A Salem Superior Court jury today convicted 16-year-old Philip Chism of first-degree murder in the grisly stabbing death of his math teacher two years ago.
Chism was 14 when he attacked 24-year-old Colleen Ritzer inside a Danvers High School girls’ bathroom. He strangled her, stabbed her with a box cutter, and raped her before loading her body into a school recycling bin and dragging her outside and into the nearby woods. Once there, Chism dumped Ritzer’s body on the ground and sexually assaulted her with a tree branch. Ritzer’s body was found shortly thereafter. Meanwhile, Chism had stolen Ritzer’s credit card and left the scene. He used the credit card to buy fast food and pay for a movie ticket at a Danvers theater.
Police quickly focused their attention on Chism and he was arrested and charged with murder, two counts of aggravated rape, and armed robbery. The Commonwealth elected to try Chism as an adult, and his trial began last month in superior court following months of pretrial litigation. One issue that is sure to be the focus of an appeal is the trial judge’s rejection of a defense motion to change venue. Defense attorneys argued Chism would not be able to receive a fair trial in Salem Superior Court because of the extensive pretrial publicity. However, the judge declined to move the location of the trial.
There was never any dispute regarding the identity of the killer. In her opening statement, Chism’s attorney conceded that he had killed Ritzer but argued he was not criminally responsible at the time of the crime. Lack of criminal responsibility is a defense in Massachusetts that means the defendant was either: (1) unable to appreciate the wrongfulness of his conduct; or (2) unable to conform his behavior to the requirements of the law. This is more commonly known as an insanity defense. The defense team called medical experts to testify at the trial that Chism was severely mentally ill and may have been suffering from early onset schizophrenia. The Commonwealth contended the defendant was faking a mental illness and knew exactly what he was doing when he killed Ritzer, a point supported by the fact that Chism put on gloves before attacking her and later changed out of his bloody clothes.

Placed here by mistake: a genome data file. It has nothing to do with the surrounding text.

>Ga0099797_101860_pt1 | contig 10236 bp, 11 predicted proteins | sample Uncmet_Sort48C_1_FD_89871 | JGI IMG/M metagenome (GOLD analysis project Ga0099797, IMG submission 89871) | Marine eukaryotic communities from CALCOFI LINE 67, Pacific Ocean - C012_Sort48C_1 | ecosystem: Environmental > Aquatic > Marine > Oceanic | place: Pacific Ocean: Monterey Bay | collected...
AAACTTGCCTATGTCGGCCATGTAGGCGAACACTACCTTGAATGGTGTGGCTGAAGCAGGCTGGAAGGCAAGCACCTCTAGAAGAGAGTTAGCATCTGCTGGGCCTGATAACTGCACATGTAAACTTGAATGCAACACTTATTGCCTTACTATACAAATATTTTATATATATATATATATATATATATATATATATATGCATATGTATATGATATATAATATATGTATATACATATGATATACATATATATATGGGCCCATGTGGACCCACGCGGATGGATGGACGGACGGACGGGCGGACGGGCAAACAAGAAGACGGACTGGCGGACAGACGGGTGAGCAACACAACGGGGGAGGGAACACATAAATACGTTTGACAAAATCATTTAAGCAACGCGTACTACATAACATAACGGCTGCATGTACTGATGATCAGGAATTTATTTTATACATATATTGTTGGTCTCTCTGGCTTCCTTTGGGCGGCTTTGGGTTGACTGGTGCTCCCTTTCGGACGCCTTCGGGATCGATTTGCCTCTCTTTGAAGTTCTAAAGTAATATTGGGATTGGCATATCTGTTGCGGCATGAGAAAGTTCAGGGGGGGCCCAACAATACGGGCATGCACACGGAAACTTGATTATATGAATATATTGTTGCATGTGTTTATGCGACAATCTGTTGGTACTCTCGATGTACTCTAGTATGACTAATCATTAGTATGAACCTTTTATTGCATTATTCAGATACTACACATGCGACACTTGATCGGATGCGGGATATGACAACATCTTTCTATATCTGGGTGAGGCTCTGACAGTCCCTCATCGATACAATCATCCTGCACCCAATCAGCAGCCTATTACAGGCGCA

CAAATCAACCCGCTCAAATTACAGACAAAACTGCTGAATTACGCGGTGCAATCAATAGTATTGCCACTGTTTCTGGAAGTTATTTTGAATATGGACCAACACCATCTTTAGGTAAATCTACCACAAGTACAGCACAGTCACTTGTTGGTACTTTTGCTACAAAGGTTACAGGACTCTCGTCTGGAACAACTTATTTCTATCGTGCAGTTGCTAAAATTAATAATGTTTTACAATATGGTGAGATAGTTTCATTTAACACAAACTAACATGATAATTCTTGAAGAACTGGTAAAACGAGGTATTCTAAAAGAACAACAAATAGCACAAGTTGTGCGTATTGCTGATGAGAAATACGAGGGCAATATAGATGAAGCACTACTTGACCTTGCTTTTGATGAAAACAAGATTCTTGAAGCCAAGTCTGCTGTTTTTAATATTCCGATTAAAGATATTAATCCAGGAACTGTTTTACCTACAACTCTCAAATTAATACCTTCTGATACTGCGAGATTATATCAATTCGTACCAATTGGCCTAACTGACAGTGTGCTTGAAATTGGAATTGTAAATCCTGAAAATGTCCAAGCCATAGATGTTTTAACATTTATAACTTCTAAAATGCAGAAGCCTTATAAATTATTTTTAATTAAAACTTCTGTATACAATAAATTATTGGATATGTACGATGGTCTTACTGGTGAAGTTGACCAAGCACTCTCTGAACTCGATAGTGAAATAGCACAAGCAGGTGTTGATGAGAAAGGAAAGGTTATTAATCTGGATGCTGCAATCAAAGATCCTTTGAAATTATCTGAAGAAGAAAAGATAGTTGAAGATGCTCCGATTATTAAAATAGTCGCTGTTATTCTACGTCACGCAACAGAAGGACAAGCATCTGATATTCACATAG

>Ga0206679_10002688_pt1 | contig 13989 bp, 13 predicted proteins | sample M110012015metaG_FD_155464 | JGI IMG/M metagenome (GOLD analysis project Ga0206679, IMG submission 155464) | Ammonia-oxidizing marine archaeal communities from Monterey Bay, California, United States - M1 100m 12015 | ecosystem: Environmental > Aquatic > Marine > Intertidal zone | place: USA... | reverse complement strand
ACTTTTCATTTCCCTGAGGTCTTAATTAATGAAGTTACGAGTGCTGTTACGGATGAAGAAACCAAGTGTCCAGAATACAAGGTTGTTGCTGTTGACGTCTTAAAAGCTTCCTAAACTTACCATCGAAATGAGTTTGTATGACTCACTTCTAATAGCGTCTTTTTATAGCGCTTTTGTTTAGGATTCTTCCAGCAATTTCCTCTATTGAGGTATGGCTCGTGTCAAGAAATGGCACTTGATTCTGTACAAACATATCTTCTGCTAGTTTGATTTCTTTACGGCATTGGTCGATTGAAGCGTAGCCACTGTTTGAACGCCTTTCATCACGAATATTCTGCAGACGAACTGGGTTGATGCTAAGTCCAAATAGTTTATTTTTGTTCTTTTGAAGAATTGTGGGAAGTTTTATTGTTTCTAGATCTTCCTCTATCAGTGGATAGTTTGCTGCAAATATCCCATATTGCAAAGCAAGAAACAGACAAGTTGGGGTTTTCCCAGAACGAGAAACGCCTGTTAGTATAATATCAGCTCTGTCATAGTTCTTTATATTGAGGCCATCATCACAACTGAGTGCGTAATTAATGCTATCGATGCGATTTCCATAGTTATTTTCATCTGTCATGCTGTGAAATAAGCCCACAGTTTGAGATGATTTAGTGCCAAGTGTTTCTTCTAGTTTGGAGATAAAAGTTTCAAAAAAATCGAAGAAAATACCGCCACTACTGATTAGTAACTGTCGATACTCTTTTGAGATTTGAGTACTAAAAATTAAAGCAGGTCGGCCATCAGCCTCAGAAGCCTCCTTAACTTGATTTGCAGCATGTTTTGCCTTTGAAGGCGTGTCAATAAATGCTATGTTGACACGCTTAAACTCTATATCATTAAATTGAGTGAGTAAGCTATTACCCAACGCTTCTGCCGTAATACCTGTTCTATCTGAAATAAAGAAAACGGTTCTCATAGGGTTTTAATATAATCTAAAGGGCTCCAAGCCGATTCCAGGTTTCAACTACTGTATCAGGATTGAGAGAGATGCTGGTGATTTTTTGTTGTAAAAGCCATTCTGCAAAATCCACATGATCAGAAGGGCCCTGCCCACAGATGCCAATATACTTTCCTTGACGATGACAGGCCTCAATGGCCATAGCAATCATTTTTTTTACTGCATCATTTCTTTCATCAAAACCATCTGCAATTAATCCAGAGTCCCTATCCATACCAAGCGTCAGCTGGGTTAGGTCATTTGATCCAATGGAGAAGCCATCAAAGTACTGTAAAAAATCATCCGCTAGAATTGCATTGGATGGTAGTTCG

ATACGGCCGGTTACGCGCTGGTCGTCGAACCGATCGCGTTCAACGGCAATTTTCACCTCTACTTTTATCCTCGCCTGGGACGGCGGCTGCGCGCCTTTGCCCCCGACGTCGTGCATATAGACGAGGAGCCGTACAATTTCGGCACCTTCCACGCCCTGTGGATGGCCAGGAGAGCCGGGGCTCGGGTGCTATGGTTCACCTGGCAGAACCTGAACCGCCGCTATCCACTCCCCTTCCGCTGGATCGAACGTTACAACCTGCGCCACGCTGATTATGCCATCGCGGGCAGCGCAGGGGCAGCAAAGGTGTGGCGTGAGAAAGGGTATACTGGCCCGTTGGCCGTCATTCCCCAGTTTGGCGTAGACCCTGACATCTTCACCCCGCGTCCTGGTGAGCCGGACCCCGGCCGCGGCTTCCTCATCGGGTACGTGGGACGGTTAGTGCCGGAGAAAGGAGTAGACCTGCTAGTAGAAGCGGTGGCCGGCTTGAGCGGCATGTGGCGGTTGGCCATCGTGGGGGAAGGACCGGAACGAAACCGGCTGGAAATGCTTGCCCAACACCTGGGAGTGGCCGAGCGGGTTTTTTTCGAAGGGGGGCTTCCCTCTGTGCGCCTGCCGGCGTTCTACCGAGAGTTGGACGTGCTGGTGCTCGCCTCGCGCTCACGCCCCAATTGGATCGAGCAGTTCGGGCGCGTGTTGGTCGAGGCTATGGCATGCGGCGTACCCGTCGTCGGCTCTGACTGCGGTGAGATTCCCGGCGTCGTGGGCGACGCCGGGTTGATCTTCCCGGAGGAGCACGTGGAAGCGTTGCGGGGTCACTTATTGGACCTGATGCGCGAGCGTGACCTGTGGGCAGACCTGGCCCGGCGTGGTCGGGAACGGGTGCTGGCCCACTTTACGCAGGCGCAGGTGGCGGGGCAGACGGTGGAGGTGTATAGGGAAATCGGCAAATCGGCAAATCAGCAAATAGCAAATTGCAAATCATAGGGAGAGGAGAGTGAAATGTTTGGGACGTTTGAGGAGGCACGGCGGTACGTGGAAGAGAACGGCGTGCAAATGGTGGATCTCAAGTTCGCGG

Chism was acquitted of one of the aggravated rape charges. In order to convict a defendant of rape, the Commonwealth must prove beyond a reasonable doubt that the victim was alive at the time of the attack. There was conflicting testimony regarding whether Ritzer was still alive when she was dumped in the woods. Therefore, although Chism was convicted of raping Ritzer in the bathroom, he was found not guilty of raping her with the tree branch in the woods.
Chism will be housed in a Department of Youth Services facility until his 18th birthday. He will then be sent to a state prison to serve the remainder of his sentence. The Massachusetts Supreme Judicial Court ruled recently that a juvenile convicted of first-degree murder cannot be sentenced to life in prison without the possibility of parole. Therefore, Chism will be eligible for parole in as soon as 15 years.